Choices: even the smallest decisions have a big impact
You may have heard of or even experienced the ‘ripple or butterfly effect.’ In chaos theory, the ripple or butterfly effect defines how one seemingly innocuous decision can have unforeseen consequences. In short, small things can have a big impact.
We make decisions every day in business and many of those decisions are viewed as isolated actions impacting only one area, department or individual. Yet, leaders often overlook or disregard the ripples that occur as a result of that one action. Even the smallest decisions create ripples across workflows, processes, responsibilities, communications, and more within an organization. Ripples can be positive or negative, or sometimes both, depending on the systems affected.
A Case in Point
This firm had five highly-experienced partners and several senior managers poised to move into the partnership. The firm had earned a reputation for quality work. The new managing partner was known for his conservative, no-nonsense approach to leadership and decision-making. The firm had experienced some attrition and needed to rebuild in some key areas. The senior managers wanted to increase the firm’s visibility in the marketplace to attract both potential clients and potential employees. The senior managers, along with the other partners proposed several initiatives to the managing partner, including a new web site, social media marketing, among other initiatives. The managing partner listened to their input and, without further consultation, had a new website developed.
Sounds like strong leadership and decision-making, right? Wrong.
Managing Partner’s View. The managing partner thought he had done well by his team. He could not understand why communication was stilted and ideas had ceased. He had, after all, listened to their input and taken action.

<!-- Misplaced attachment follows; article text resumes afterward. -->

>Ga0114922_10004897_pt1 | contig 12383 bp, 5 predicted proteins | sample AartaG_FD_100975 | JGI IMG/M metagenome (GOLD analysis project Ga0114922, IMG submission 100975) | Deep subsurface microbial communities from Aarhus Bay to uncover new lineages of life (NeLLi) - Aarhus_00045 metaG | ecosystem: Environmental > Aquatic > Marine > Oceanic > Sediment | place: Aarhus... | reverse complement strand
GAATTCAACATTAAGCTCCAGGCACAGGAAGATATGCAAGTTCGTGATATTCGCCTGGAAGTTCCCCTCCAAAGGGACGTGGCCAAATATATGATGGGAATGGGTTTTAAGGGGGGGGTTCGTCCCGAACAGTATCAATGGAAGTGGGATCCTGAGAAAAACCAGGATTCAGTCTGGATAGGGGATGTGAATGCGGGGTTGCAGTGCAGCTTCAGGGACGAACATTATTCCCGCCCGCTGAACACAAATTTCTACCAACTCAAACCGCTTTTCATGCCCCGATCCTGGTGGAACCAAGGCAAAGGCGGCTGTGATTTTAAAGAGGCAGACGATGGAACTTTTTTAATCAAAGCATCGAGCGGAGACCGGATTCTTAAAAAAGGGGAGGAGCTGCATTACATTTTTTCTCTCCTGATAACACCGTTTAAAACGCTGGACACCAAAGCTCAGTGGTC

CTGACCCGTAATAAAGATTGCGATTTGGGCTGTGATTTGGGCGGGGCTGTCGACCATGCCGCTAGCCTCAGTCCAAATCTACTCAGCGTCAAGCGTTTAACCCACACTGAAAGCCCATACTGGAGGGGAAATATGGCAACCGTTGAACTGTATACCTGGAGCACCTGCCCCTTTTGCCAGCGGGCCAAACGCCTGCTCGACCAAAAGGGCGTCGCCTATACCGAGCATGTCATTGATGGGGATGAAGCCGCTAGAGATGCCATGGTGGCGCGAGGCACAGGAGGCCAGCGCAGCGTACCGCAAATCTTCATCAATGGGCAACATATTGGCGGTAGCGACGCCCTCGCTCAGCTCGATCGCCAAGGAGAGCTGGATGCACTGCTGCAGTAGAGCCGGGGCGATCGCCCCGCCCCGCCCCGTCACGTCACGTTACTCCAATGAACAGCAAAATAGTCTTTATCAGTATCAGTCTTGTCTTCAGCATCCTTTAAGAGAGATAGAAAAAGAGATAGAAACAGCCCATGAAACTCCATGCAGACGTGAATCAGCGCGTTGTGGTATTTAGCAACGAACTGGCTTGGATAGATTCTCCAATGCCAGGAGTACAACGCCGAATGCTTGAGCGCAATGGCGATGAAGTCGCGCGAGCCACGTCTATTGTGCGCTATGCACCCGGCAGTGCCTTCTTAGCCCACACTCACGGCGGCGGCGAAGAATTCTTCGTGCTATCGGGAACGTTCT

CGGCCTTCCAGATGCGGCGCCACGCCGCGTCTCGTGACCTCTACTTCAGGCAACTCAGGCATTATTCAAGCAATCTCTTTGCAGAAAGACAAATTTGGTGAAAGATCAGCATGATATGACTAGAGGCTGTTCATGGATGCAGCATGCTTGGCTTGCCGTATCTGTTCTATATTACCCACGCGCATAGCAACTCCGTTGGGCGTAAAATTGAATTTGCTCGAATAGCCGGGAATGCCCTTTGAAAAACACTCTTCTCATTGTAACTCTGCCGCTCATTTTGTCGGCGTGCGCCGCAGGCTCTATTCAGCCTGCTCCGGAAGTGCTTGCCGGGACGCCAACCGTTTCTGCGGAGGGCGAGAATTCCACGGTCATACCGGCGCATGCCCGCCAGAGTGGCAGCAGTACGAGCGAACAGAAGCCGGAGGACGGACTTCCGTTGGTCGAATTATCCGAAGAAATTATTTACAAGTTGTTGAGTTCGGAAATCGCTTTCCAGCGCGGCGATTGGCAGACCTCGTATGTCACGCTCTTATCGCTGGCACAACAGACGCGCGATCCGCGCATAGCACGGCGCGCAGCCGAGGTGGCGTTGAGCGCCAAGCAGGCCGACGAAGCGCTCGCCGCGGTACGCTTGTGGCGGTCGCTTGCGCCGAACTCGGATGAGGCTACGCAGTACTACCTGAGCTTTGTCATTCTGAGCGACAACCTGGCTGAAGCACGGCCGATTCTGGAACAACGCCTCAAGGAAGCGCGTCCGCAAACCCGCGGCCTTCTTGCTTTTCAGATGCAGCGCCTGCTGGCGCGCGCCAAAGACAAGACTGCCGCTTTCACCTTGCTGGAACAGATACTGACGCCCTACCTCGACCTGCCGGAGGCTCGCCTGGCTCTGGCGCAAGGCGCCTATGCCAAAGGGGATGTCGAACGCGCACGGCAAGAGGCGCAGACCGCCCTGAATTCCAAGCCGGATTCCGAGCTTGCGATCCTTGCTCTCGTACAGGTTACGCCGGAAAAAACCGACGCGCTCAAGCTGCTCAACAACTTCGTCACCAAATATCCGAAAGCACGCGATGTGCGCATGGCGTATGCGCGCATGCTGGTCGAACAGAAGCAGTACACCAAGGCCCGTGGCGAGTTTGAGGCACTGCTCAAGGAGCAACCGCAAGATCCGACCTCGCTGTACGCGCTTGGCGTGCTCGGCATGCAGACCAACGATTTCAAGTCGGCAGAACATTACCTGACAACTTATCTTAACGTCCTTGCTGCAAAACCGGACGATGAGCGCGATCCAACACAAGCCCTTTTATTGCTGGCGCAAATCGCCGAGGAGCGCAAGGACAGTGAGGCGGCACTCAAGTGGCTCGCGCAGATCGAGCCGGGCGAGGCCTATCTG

Team’s View. The senior managers and other partners were frustrated. They had brought new ideas to the table, but were given no opportunity to offer further insights. The new website did not meet the team’s expectations in terms of market positioning, content or functionality. They continued to struggle to attract professionals to join their firm. They viewed the firm’s culture as closed, dictatorial and outdated. They stopped offering ideas and kept communication to a minimum. The senior managers began looking for new positions with more progressive, innovative firms.
Systems Impacted. Team Moral. Recruiting. New Business Development. Communication. Innovation. Longevity. Succession Planning.
As in the example, leadership often doesn’t recognize how decisions can send unexpected ripples through the organization.
While predicting all the long-term effects of a decision can be nearly impossible, leadership can better manage the potential chaos (ripples) of their decisions by implementing a decision-making process that considers more than just the decision at hand. We recommend that firm leadership take a three-pronged approach to decision-making, taking into consideration: positioning, processes, and people.
Begin by identifying the systems within your organization like departments, communication channels, people, and processes. Then identify overlaps between the systems to understand the complexity of your organization. Think about:
- Market positioning
- Communication channels
- Communication style
- Service offerings
- Service delivery
Just like the ocean, organizations are living, breathing entities with individuals or groups acting as separate eco-systems within its confines. Disruptions, even with good intentions, can have devastating effects. However, with a little understanding of the underlying organizational eco-system, leadership can make stronger decisions whose ripples are picture-perfect.
Posted on Sat, August 1, 2015
by Christine Hollinden